No efforts were made during these tests to obtain an optimal adhesion. However, the adhesion can be improved by know means, for example by means of mechanical or chemical roughening, or by treatment with a swelling agent, etc.

The polymers of the p-xylylene-type ("Parylene N, C and D of Union Carbide) have been found to be particularly useful because they can be deposited on several types of supports, for example glass, by means of a chemical deposition process at a low temperature, for example room temperature, starting from the dimer.

The invention will be further explained by means of the following embodiments.

EXAMPLE 1

A microscope slide (24×76 mm2) is provided with a 2 μm thick poly-p-xylylene coating by pyrolysing di-p-xylylene in the gaseous phase at a reduced pressure at 650° C. and by condensing the formed reactive monomer on the substrate at room temperature, as described in United States Patent Specification No. 3,246,627. The sample thus obtained is exposed at a distance of 40 cm behind a negative under a high-pressure mercury lamp (Philips SP 500 W lamp) for 25 minutes. The exposed surface is photo-oxidized by the oxygen present in the air, the unexposed surface areas remaining unaltered. Nucleation is then effected by:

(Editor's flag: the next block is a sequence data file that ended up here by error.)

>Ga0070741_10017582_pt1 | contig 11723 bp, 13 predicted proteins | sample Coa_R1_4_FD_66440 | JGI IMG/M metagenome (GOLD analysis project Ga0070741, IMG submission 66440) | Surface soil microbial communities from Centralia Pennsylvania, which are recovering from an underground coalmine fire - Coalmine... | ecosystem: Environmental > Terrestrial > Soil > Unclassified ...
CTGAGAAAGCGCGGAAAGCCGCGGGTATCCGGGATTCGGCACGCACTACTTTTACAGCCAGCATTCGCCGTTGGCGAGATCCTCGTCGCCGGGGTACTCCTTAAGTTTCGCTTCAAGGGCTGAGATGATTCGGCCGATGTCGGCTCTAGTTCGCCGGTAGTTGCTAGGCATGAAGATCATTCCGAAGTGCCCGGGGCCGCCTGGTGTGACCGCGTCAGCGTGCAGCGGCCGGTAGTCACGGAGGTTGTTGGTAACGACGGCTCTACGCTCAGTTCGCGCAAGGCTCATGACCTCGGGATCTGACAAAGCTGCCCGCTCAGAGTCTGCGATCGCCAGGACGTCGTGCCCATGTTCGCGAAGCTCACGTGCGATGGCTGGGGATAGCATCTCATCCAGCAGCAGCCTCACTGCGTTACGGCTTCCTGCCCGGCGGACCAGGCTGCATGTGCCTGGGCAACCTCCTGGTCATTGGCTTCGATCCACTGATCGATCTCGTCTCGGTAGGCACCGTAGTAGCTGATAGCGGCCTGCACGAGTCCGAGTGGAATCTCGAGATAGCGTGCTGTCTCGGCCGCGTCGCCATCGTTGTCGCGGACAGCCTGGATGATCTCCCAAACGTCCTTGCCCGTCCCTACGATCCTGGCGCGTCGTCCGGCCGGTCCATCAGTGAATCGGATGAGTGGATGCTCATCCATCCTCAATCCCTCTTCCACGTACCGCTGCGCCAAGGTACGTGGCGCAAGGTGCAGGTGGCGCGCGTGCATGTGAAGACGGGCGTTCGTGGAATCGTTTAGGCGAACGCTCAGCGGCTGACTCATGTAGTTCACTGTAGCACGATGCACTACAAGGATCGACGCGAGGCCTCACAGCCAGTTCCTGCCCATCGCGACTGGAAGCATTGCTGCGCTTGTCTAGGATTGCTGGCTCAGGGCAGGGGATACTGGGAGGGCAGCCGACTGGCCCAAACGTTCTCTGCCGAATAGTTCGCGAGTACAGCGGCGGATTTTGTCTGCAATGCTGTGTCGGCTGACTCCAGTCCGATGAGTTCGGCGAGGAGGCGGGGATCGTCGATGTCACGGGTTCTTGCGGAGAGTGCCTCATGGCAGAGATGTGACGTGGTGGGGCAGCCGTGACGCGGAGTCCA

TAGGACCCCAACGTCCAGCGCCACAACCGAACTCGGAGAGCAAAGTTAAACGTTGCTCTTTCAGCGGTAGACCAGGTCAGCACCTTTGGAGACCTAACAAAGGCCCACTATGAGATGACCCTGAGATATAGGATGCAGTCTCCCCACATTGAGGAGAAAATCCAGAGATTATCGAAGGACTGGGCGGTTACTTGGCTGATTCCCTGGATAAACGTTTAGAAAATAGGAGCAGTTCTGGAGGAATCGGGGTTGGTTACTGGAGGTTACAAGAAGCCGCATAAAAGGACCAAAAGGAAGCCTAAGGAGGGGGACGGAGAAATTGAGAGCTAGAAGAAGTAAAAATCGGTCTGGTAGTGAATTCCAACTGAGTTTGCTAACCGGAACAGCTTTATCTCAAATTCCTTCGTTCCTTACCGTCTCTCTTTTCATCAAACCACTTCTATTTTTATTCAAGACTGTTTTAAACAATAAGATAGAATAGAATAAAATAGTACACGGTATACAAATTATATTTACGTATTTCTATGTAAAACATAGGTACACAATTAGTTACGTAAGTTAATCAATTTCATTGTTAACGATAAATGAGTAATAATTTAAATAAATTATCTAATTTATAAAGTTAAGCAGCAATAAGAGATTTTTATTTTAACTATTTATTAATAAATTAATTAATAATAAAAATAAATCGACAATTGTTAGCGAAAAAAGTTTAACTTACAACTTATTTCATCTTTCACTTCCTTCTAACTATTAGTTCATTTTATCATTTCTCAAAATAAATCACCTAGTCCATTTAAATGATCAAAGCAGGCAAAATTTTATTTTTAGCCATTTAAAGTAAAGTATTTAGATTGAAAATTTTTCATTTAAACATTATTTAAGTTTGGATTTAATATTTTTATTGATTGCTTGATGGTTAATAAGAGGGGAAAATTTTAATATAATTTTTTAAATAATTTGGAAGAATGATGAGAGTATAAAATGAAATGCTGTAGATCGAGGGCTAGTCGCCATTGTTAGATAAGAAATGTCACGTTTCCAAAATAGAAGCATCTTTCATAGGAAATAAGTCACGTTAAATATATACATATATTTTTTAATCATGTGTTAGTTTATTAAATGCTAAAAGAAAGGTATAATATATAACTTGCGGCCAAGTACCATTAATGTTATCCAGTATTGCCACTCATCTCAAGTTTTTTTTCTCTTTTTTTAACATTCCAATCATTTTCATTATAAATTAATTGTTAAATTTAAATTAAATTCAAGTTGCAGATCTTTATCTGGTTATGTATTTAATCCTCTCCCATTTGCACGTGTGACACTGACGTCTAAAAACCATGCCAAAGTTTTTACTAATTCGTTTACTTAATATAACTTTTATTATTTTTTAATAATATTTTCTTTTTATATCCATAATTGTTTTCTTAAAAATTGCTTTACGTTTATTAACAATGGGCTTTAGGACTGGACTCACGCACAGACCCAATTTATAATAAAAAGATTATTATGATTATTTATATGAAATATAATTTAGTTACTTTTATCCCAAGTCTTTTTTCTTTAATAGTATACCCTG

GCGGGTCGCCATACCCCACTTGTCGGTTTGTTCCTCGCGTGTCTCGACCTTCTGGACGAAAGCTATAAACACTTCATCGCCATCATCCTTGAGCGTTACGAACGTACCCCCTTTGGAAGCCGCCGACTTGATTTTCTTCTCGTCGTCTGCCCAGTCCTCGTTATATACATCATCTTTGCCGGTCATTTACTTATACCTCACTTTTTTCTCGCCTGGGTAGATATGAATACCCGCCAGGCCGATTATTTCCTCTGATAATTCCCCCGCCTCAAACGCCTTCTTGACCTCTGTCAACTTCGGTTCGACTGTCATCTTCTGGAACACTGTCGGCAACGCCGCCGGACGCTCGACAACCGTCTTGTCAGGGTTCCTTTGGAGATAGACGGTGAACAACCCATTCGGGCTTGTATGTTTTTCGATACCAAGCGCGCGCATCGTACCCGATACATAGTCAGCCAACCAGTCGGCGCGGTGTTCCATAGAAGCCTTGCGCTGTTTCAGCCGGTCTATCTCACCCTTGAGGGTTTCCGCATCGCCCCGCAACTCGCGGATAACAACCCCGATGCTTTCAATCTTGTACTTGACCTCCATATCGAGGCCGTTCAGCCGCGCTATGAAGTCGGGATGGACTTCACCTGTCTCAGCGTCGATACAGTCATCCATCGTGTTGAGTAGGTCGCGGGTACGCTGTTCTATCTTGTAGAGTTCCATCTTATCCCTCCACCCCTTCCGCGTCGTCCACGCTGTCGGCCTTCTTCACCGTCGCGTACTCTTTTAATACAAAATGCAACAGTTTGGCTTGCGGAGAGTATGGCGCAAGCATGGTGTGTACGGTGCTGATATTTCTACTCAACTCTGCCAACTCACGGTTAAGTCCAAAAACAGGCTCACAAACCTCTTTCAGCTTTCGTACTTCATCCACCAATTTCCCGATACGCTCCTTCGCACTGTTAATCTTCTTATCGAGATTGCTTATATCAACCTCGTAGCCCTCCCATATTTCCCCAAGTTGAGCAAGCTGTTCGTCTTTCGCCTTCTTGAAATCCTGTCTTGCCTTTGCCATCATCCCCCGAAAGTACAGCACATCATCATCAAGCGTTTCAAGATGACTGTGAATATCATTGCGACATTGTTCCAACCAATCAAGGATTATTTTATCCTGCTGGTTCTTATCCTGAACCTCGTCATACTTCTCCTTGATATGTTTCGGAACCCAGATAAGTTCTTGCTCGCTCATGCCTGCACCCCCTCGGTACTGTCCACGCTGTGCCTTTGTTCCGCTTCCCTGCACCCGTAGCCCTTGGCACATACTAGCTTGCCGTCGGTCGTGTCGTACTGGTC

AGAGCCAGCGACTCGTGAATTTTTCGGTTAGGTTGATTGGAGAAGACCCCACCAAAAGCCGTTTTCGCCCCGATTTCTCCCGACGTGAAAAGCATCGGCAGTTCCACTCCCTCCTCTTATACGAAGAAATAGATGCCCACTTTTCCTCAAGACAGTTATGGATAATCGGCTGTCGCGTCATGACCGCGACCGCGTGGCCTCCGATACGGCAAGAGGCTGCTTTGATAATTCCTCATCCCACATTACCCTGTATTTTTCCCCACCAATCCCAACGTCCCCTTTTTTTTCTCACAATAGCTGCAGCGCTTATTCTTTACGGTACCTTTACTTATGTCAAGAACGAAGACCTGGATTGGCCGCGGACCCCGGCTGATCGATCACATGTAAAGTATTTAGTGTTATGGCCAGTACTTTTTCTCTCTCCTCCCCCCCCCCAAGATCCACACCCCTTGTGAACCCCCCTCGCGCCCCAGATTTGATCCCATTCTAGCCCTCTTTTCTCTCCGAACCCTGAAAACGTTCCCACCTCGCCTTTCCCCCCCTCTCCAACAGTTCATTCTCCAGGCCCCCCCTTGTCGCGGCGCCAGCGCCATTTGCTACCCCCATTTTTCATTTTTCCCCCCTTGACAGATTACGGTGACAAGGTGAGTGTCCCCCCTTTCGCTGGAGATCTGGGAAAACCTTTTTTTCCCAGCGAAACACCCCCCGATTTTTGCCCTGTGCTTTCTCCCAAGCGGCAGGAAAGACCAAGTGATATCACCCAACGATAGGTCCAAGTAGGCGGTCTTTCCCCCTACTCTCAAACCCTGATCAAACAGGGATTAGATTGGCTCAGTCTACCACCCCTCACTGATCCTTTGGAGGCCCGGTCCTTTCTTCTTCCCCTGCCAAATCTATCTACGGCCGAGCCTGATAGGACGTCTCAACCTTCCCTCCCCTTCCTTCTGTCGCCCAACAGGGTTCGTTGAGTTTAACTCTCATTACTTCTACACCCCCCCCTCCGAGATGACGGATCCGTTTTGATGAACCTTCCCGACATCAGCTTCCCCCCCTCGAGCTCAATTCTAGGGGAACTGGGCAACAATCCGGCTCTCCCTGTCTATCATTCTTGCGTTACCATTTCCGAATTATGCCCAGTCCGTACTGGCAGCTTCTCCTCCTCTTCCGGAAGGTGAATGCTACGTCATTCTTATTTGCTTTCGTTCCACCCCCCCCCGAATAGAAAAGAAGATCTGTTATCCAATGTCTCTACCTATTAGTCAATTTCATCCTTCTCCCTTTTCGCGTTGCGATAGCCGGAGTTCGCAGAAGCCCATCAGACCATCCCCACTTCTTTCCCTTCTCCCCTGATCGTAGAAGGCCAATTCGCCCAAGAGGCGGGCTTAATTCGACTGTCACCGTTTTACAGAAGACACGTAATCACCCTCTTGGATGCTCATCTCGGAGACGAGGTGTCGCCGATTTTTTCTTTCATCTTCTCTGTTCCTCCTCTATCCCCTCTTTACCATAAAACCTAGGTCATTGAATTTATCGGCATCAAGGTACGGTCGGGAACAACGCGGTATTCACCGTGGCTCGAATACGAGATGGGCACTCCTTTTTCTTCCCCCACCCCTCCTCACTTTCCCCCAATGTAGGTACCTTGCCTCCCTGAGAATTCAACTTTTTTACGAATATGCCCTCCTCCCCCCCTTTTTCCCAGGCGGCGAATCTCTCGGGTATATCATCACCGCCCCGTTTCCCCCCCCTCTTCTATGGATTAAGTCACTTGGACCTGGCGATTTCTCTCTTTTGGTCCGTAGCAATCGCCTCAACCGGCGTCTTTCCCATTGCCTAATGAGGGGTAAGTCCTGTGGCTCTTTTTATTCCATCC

(a) immersing the sample for 1 minute in a solution containing per liter:

1 g SnCl2.2H2 0

1 ml HCl (37%)

1 g Na laurylsulphate,

(b) rinsing the sample thereafter for 1 minute with water, and

(c) immersing the sample for 1 minute in a solution containing per liter: